Which trends in analytics should matter to you most?  [SlideShare]

Which trends in analytics should matter to you most? [SlideShare]

“Am I reading this situation correctly?” Given the persisting uncertainty, I believe we should repeatedly ask ourselves this question about the multitude of business challenges that we will each face through the coming year. Our assessments of situations do not need to be particularly accurate. They just need to be directionally right so that subsequent decisions, about things such as strategy, tactics, and investment levels, have a better-than-average chance of success. Making an assessment that is directionally wrong, such as misreading a rising market and leaving it wide open to competitors, can obviously cause problems. However, I would argue that a business is in even greater danger when its leaders use the prevailing uncertainty as an excuse for not making decisions. A rabbit that sits out in the highway dazed by the headlights is eventually going to be roadkill, but one that thinks there may be a gap in the traffic might live to see another day.

The challenge to extract value from data and make better decisions is one of the central premises of Deloitte’s recently published report, “Analytic Trends 2015; A below the surface look.” Analytics, they say, is, “moving squarely into the mainstream of business decision-making, becoming both the air that we breathe – and the ocean in which we swim.” There may be poetry in their overview, but once they discuss the individual trends, it is all hard-hitting stuff, exploring topics such as:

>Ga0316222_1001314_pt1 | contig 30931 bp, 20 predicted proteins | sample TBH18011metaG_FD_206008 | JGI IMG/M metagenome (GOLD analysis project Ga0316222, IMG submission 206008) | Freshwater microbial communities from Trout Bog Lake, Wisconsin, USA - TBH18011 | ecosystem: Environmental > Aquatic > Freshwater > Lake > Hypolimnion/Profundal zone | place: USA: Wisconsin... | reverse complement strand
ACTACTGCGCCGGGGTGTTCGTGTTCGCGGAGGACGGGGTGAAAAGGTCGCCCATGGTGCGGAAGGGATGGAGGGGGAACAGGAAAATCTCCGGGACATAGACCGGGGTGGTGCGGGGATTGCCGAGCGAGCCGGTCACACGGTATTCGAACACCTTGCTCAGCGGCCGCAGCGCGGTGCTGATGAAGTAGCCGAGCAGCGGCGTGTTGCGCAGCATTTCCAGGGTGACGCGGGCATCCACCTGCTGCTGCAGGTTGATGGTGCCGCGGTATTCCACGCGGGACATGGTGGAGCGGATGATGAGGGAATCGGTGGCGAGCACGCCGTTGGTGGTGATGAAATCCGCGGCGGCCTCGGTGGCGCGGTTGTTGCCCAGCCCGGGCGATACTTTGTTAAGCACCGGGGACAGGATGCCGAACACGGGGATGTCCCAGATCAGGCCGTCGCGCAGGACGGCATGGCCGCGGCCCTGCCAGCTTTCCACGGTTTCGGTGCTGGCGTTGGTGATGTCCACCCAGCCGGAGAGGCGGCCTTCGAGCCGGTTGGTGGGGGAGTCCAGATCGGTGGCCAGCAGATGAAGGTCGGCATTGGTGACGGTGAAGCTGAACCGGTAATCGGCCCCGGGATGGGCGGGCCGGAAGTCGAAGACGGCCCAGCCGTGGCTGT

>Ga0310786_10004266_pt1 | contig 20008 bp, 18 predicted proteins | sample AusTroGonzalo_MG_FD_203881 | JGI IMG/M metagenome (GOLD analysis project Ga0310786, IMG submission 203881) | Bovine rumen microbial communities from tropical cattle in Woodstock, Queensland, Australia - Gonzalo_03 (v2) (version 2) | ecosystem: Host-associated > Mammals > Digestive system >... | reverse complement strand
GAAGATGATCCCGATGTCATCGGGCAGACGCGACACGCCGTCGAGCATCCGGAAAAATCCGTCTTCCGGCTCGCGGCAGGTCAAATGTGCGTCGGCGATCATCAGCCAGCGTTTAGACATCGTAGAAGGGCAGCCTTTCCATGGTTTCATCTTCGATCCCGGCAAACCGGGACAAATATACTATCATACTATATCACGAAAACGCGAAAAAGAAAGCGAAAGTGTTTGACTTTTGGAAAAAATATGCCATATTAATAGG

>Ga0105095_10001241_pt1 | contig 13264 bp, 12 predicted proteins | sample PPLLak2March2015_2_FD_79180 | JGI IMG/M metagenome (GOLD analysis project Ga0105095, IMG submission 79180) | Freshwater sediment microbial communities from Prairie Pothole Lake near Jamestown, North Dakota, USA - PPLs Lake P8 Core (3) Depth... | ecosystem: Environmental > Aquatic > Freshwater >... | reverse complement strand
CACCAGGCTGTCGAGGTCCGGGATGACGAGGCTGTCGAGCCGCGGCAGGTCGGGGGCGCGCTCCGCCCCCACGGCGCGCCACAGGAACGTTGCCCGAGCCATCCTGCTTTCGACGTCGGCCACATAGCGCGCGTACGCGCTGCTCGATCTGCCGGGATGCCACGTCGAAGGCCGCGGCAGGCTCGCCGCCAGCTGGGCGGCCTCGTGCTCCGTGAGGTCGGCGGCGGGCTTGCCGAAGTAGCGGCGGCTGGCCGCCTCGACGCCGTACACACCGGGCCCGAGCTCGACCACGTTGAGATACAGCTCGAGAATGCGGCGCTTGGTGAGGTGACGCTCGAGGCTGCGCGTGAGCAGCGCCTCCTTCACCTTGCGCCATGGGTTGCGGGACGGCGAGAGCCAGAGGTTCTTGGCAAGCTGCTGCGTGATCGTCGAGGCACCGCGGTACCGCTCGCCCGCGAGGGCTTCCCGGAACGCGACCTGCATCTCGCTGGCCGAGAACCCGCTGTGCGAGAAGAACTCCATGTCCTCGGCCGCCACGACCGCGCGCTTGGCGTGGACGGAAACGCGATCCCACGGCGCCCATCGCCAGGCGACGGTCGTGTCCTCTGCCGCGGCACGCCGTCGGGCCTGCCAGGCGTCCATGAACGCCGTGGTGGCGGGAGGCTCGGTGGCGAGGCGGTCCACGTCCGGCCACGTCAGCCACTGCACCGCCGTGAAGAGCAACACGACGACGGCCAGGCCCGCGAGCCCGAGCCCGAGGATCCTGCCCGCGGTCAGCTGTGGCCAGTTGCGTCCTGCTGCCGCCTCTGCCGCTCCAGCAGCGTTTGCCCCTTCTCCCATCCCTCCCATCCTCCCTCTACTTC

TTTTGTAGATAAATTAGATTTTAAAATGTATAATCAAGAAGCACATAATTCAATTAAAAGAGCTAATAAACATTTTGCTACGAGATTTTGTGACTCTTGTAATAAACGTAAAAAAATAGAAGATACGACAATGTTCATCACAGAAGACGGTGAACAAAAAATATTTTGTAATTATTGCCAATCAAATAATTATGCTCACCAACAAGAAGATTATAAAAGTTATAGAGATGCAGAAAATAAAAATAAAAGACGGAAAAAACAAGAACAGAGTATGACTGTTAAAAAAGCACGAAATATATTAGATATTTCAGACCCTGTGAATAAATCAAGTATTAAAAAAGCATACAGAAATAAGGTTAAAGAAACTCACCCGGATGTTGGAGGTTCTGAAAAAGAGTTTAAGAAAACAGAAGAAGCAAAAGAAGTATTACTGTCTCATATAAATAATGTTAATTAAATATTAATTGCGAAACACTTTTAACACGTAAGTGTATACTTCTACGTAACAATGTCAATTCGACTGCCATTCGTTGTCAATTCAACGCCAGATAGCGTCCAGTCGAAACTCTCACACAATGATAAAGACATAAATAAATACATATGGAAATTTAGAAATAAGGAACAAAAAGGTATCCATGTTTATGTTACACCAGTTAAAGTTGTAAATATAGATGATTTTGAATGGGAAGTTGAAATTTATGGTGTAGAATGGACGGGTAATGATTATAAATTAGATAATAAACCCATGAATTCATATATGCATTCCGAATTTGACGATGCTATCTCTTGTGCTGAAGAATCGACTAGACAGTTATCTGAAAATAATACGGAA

• How much of the data we encounter in business, particularly marketing data, is directionally accurate but often individually inaccurate.
  • Why higher education may not produce the type of data scientists and quantitative analysts that business needs.
  • How machine intelligence and embedded technologies are beginning to augment the work of talented knowledge workers.

However, it is their one “Supertrend” that is perhaps most pertinent to Anaplanners.

Supertrend: Quadruple down on data security

There were numerous news stories about hacking and cyber-terrorism in 2014. And the growth of digital business, mobile, and real-time connectivity mean we will probably see more of the same in 2015. Consequently, both business and technology leaders are now anxious about data security and have set aside big budgets to fund improvements. As Deloitte points out, improving data security requires the convergence of innovation, analytics, digital connectivity, and technology —and integrating them in a seamless approach.

Delivering that across an on-premise platform consisting of myriad different legacy solutions from disparate vendors is never going to be easy, and will rapidly eat into the biggest budget. What’s more, when the money is spent and the last technology integrator has left the building, a business user somewhere will still be downloading data into a spreadsheet and compromising data security all over again. But, as our customers know, there is another way:

  1. Only select solutions that encompass the full gamut of business users’ needs so they do not constantly resort to offline spreadsheets.
  2. Ensure that selected solutions already have integrated enterprise-level access and security rights for all types of device.

When data security is the preeminent issue, it is the only way to go.

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